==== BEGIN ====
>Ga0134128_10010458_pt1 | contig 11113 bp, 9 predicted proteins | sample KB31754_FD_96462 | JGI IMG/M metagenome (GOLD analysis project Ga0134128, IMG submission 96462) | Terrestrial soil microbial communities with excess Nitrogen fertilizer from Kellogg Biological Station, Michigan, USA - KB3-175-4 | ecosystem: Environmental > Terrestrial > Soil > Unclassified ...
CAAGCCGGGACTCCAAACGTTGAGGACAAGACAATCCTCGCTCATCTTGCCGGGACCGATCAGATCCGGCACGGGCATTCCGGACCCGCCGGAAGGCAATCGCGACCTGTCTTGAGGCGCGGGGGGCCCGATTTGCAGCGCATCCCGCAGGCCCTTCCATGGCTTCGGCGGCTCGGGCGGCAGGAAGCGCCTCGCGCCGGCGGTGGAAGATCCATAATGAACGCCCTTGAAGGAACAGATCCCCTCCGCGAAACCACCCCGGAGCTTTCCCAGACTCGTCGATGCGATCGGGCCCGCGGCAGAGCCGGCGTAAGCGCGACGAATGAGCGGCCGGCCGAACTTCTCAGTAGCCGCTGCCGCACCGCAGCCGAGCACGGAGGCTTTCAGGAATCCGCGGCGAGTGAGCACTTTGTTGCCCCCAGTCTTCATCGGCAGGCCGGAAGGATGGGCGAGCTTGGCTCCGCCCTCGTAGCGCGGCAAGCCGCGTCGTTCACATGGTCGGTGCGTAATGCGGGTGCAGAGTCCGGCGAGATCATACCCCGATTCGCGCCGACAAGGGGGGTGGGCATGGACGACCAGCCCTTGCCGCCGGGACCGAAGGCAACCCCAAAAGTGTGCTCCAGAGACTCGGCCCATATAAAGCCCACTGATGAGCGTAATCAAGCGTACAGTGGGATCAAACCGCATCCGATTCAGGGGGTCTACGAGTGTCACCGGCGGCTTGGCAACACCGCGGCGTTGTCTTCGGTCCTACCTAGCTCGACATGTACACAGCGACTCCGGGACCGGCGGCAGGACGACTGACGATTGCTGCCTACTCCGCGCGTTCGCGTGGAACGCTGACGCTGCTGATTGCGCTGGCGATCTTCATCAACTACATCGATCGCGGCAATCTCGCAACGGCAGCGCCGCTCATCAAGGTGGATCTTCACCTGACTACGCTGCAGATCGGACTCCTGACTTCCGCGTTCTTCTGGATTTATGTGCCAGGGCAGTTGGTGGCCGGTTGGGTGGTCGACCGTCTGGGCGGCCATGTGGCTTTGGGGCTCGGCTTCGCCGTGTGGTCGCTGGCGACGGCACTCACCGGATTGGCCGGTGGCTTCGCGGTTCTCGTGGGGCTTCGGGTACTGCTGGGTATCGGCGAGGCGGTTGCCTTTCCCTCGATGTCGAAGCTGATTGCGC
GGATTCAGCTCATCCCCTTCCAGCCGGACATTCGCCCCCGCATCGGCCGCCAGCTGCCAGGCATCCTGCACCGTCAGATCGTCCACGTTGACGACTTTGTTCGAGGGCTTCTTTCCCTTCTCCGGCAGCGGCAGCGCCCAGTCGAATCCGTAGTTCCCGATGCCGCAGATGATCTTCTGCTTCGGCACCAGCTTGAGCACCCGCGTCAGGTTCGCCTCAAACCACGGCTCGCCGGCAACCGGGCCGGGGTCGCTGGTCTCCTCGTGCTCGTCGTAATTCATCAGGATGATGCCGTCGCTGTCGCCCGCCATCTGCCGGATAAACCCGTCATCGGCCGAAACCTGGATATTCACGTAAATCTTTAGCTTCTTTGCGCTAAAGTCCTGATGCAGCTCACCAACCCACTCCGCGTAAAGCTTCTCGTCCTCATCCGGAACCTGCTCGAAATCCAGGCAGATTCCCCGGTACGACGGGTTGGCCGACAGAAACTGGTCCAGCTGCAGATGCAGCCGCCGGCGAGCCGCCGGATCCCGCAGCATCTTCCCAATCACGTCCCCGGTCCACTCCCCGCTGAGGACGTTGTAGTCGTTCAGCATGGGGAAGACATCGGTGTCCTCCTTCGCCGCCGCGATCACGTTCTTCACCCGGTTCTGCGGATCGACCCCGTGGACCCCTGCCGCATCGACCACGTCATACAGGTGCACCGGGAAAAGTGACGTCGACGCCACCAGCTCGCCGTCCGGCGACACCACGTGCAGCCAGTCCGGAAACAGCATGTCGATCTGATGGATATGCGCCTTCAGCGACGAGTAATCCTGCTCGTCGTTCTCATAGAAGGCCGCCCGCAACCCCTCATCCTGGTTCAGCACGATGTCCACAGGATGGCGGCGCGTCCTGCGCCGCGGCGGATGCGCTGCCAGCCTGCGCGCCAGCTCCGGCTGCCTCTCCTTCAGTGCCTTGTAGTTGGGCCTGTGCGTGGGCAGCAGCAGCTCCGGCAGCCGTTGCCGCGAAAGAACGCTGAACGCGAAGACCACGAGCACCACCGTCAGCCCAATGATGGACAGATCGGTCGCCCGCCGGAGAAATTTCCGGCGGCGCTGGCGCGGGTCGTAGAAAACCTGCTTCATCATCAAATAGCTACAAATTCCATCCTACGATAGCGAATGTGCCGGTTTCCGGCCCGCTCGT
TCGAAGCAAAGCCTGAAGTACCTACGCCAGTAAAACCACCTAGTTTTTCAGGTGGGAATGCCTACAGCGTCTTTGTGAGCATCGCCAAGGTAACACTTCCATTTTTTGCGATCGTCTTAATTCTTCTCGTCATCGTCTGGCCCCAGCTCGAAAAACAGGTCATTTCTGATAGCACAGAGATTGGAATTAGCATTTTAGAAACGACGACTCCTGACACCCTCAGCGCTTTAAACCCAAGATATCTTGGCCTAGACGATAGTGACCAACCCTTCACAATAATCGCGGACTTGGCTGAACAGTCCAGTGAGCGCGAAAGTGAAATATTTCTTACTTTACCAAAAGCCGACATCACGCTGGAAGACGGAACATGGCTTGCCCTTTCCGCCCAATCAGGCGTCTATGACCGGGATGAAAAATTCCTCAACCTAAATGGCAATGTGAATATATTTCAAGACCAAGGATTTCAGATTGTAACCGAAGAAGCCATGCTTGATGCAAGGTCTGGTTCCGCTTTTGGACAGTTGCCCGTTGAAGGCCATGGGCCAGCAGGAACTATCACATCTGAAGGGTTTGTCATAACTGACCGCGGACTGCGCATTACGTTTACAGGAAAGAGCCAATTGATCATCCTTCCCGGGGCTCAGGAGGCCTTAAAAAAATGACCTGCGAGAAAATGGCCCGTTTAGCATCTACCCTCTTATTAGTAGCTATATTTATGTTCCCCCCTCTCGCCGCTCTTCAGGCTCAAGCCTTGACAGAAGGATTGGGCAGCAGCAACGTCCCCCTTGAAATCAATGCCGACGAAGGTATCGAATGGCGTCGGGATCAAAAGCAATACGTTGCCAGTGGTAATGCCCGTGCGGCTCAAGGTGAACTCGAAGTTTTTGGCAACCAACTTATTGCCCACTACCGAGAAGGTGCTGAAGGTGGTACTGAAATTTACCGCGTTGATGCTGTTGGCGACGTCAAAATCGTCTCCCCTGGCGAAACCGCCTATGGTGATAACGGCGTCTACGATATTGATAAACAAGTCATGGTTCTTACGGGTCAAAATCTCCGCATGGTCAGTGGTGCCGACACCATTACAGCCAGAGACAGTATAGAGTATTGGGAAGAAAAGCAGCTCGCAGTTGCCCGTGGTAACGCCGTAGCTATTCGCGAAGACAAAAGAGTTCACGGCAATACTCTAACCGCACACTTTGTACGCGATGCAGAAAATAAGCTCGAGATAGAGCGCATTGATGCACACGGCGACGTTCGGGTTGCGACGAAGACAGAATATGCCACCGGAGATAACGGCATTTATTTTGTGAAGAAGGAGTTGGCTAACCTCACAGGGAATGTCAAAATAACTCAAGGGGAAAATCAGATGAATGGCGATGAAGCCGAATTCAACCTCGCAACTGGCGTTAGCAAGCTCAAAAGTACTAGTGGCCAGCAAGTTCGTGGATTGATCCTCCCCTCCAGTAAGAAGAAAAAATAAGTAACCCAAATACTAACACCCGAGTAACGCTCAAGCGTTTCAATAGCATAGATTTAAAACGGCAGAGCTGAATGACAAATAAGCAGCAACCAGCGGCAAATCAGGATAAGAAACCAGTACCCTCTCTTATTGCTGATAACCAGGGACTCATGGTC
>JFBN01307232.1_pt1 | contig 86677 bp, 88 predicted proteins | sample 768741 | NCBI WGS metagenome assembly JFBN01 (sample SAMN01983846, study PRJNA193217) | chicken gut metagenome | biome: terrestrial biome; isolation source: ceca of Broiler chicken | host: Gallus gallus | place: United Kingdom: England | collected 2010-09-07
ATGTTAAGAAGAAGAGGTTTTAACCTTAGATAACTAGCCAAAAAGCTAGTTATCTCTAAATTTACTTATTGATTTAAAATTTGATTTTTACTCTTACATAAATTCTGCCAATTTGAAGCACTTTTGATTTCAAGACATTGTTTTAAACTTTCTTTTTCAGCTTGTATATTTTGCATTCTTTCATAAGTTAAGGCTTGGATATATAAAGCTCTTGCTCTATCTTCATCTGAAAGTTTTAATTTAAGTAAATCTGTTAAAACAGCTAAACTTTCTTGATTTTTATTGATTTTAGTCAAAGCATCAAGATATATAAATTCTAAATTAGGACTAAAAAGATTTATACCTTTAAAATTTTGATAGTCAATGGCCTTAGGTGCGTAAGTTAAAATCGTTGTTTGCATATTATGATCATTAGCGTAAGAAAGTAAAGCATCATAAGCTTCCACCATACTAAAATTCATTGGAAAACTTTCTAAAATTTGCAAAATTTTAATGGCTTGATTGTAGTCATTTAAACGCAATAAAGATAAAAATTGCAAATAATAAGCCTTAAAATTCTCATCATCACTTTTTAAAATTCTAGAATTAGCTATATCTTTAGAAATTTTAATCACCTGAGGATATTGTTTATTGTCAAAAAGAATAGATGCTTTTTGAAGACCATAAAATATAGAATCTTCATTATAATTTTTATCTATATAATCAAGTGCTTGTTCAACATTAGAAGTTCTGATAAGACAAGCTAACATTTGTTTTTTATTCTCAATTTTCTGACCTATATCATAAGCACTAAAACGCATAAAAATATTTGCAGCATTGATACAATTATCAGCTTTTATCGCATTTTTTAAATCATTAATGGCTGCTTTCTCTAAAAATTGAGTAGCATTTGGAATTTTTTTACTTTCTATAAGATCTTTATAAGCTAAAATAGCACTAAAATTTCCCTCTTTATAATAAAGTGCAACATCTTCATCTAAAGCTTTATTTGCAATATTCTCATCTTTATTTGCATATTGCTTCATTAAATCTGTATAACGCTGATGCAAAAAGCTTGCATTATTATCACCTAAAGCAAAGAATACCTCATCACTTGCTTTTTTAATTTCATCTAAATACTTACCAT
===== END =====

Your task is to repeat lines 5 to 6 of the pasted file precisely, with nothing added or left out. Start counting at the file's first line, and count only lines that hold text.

>JFBN01307232.1_pt1 | contig 86677 bp, 88 predicted proteins | sample 768741 | NCBI WGS metagenome assembly JFBN01 (sample SAMN01983846, study PRJNA193217) | chicken gut metagenome | biome: terrestrial biome; isolation source: ceca of Broiler chicken | host: Gallus gallus | place: United Kingdom: England | collected 2010-09-07
ATGTTAAGAAGAAGAGGTTTTAACCTTAGATAACTAGCCAAAAAGCTAGTTATCTCTAAATTTACTTATTGATTTAAAATTTGATTTTTACTCTTACATAAATTCTGCCAATTTGAAGCACTTTTGATTTCAAGACATTGTTTTAAACTTTCTTTTTCAGCTTGTATATTTTGCATTCTTTCATAAGTTAAGGCTTGGATATATAAAGCTCTTGCTCTATCTTCATCTGAAAGTTTTAATTTAAGTAAATCTGTTAAAACAGCTAAACTTTCTTGATTTTTATTGATTTTAGTCAAAGCATCAAGATATATAAATTCTAAATTAGGACTAAAAAGATTTATACCTTTAAAATTTTGATAGTCAATGGCCTTAGGTGCGTAAGTTAAAATCGTTGTTTGCATATTATGATCATTAGCGTAAGAAAGTAAAGCATCATAAGCTTCCACCATACTAAAATTCATTGGAAAACTTTCTAAAATTTGCAAAATTTTAATGGCTTGATTGTAGTCATTTAAACGCAATAAAGATAAAAATTGCAAATAATAAGCCTTAAAATTCTCATCATCACTTTTTAAAATTCTAGAATTAGCTATATCTTTAGAAATTTTAATCACCTGAGGATATTGTTTATTGTCAAAAAGAATAGATGCTTTTTGAAGACCATAAAATATAGAATCTTCATTATAATTTTTATCTATATAATCAAGTGCTTGTTCAACATTAGAAGTTCTGATAAGACAAGCTAACATTTGTTTTTTATTCTCAATTTTCTGACCTATATCATAAGCACTAAAACGCATAAAAATATTTGCAGCATTGATACAATTATCAGCTTTTATCGCATTTTTTAAATCATTAATGGCTGCTTTCTCTAAAAATTGAGTAGCATTTGGAATTTTTTTACTTTCTATAAGATCTTTATAAGCTAAAATAGCACTAAAATTTCCCTCTTTATAATAAAGTGCAACATCTTCATCTAAAGCTTTATTTGCAATATTCTCATCTTTATTTGCATATTGCTTCATTAAATCTGTATAACGCTGATGCAAAAAGCTTGCATTATTATCACCTAAAGCAAAGAATACCTCATCACTTGCTTTTTTAATTTCATCTAAATACTTACCAT